"Today, Emmanuel Macron, 40, the former Rothschild investment banker known as “president of the rich” by his countrymen, is facing the prospect of an early political demise, no less than Viktor Yanukovich faced in 2014"
Unlike the 2014 Ukraine uprising, which witnessed invasive meddling on the part of US politicians and diplomats, Western support for the French Yellow Vest protests has been conspicuously missing in action.
The streets of Paris are ablaze for a fourth weekend in a row, as a swarm of Yellow Vests assert themselves against a French government which, they argue, has become increasingly detached from the cares of ordinary citizens. Yet support among Western capitals for the protesters is nowhere to be found.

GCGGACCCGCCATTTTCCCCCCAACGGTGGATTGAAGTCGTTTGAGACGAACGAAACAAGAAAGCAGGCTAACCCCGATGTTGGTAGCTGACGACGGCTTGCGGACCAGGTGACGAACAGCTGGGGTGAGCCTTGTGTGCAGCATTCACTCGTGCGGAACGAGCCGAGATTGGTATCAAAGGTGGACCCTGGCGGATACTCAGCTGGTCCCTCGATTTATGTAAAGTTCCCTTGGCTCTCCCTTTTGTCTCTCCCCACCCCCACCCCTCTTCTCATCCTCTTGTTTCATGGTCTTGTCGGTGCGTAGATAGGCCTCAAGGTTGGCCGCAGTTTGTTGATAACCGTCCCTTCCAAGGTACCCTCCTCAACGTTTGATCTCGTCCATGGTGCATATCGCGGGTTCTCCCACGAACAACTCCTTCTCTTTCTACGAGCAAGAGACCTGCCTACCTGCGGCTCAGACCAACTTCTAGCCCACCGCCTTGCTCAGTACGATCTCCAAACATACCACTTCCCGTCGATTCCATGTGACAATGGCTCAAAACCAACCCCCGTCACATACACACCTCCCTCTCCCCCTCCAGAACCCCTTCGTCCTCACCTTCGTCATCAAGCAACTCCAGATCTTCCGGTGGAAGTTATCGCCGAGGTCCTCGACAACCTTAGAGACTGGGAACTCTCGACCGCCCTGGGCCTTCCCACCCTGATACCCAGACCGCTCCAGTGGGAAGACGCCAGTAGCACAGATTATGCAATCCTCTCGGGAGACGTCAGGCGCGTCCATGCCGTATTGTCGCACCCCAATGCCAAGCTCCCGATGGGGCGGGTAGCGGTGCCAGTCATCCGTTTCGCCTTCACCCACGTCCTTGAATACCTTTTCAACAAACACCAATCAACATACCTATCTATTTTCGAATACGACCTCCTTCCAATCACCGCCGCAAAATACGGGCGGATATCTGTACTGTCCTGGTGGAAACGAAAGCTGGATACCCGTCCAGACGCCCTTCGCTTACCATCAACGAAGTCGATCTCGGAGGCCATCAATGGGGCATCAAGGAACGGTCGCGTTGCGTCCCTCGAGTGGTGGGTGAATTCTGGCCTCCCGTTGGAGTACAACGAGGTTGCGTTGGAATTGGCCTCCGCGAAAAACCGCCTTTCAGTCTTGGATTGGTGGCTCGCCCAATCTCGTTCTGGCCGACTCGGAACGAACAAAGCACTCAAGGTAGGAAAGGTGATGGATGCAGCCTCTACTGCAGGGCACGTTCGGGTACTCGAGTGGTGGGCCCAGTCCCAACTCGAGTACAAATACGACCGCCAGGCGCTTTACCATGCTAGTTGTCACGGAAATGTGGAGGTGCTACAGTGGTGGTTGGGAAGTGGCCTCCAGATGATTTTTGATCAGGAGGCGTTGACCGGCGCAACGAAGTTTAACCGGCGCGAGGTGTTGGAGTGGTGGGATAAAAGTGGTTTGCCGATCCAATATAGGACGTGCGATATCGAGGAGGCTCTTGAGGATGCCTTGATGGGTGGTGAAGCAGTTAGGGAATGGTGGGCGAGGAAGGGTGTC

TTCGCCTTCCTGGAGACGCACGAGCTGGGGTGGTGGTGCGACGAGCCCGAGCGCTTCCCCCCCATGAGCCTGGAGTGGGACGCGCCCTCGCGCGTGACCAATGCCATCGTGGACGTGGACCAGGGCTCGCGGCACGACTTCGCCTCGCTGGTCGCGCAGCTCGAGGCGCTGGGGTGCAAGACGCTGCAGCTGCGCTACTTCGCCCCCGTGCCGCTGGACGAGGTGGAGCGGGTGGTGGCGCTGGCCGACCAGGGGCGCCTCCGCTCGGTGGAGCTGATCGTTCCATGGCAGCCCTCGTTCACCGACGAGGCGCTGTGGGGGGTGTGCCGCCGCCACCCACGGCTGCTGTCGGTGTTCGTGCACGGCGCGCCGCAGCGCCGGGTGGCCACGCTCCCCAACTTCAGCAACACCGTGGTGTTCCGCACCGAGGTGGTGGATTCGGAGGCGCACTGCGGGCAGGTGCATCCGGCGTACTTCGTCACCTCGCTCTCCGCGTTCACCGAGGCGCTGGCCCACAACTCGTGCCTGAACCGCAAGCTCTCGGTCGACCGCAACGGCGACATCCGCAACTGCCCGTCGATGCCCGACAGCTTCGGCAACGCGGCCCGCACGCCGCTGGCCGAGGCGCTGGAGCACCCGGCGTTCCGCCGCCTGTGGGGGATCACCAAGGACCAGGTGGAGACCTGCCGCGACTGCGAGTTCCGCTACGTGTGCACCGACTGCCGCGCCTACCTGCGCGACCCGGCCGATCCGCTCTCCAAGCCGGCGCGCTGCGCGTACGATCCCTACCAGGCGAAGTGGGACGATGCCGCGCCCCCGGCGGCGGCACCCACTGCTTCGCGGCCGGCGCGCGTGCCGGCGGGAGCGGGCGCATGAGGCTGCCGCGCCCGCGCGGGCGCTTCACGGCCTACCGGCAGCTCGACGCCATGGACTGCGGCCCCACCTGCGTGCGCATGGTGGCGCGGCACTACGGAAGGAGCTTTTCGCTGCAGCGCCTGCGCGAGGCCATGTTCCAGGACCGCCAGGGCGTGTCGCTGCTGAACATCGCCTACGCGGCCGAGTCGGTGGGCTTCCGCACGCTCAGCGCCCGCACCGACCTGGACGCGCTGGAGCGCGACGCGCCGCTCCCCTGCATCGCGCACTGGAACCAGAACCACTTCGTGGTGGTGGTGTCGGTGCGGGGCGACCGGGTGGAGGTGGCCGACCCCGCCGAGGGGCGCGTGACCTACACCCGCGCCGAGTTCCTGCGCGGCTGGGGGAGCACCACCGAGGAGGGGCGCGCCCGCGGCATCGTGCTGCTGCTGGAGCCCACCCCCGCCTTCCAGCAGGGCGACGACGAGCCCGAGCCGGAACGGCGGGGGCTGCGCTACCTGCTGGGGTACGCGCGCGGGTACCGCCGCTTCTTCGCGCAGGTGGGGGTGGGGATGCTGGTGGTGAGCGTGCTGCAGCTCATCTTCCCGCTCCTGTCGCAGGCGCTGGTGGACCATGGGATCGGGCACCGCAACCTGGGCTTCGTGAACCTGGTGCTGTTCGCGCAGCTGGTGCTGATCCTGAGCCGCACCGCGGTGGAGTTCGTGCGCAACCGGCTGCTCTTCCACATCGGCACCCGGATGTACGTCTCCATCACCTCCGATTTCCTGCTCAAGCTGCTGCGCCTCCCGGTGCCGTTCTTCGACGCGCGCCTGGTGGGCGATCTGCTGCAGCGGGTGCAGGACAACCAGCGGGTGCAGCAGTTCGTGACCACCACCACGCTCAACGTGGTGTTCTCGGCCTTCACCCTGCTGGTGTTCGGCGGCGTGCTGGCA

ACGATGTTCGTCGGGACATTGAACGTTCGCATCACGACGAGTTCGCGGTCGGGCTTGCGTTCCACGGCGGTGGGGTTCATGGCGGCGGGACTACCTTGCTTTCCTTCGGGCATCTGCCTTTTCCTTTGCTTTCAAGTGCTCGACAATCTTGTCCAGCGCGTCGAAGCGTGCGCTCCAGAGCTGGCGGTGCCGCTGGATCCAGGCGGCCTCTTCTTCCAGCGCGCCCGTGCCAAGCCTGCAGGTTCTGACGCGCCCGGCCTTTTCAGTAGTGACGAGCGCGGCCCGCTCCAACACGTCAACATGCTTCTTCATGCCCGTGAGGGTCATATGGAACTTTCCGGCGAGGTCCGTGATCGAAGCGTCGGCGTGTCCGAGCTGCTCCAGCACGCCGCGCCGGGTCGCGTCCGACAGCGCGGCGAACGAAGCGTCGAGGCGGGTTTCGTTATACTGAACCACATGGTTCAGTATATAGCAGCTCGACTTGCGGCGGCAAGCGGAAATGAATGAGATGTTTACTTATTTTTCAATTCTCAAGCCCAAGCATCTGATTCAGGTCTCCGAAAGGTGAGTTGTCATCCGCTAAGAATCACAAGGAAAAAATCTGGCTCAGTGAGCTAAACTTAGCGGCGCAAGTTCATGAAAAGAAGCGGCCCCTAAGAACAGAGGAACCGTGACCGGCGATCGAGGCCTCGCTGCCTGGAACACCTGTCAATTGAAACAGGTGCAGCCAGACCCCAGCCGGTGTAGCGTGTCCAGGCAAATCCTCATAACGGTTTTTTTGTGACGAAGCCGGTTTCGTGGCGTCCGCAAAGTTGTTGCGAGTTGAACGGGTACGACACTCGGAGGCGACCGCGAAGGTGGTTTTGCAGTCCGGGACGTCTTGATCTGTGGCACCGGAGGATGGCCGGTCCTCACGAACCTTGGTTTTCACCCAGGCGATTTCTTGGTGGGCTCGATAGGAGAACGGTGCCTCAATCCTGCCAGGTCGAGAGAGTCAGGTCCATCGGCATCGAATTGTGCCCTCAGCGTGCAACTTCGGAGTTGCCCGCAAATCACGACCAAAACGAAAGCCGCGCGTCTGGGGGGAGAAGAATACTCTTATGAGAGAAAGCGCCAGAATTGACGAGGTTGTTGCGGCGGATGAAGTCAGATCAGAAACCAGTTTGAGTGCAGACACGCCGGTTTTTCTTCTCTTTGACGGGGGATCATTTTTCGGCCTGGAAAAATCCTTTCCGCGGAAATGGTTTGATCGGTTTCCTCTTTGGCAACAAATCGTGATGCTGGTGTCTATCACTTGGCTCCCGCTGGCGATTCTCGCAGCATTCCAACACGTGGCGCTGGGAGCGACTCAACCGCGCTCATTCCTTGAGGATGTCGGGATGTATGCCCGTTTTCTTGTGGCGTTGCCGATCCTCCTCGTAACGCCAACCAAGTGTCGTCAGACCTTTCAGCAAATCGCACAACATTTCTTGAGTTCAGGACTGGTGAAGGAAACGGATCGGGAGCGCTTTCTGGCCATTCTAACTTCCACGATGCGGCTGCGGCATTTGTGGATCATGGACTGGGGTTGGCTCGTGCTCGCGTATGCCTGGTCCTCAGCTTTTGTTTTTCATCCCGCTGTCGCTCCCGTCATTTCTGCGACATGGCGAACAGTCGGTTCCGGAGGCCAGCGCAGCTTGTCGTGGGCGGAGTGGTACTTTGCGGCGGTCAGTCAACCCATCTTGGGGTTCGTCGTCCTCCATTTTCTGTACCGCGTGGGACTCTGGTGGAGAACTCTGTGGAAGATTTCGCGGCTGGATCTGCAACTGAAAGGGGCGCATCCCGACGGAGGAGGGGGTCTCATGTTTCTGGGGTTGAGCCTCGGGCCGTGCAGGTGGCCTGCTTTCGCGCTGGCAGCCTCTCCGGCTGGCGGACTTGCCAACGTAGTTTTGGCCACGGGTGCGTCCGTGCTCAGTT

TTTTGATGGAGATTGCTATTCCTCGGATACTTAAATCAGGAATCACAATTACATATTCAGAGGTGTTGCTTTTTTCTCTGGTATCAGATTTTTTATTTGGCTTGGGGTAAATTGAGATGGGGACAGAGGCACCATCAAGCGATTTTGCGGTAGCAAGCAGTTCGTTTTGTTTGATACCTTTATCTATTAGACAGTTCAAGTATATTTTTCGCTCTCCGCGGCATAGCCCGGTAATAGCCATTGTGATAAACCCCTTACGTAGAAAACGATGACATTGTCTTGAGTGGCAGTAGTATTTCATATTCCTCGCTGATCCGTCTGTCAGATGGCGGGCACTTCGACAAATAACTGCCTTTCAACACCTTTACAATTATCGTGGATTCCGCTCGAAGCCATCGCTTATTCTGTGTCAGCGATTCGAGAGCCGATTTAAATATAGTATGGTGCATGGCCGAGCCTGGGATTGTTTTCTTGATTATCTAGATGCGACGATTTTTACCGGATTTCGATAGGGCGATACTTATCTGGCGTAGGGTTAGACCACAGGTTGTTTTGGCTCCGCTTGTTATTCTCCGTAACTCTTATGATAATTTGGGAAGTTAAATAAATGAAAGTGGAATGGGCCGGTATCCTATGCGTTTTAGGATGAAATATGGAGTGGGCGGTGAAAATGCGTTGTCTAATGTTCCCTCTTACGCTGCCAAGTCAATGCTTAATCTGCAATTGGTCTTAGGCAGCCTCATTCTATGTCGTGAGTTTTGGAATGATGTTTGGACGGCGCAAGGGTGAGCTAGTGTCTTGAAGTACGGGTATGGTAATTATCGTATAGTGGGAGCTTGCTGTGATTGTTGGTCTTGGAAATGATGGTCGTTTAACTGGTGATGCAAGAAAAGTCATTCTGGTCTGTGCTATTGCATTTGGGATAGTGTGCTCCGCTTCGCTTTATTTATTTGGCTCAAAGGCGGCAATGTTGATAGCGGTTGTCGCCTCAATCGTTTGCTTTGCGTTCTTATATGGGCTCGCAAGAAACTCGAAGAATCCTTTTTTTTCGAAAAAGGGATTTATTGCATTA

This is a bit odd since the ‘gilets jaunes’ are not just protesting Macron’s (rescinded) plans for a fuel tax, but have releaseda list of 42 demands they want to see implemented. This includes an increase of the minimum wage, pensions and wages, as well as a halt to illegal immigration into the country. In other words, these are not anarchists roaming the streets of France, but regular citizens who have had enough. And the movement enjoys a high level of support among the French, with one poll showing 72 percent siding with the protesters.
The US and its allies will have trouble explaining their tone-deafness in the face of these legitimate concerns on the part of millions of French citizens. Their icy silence reveals glaring double standards and hypocrisy since the West rarely misses an opportunity to interfere in the affairs of foreign states – mostly in the Middle East – when ‘democracy’ is purportedly on the line.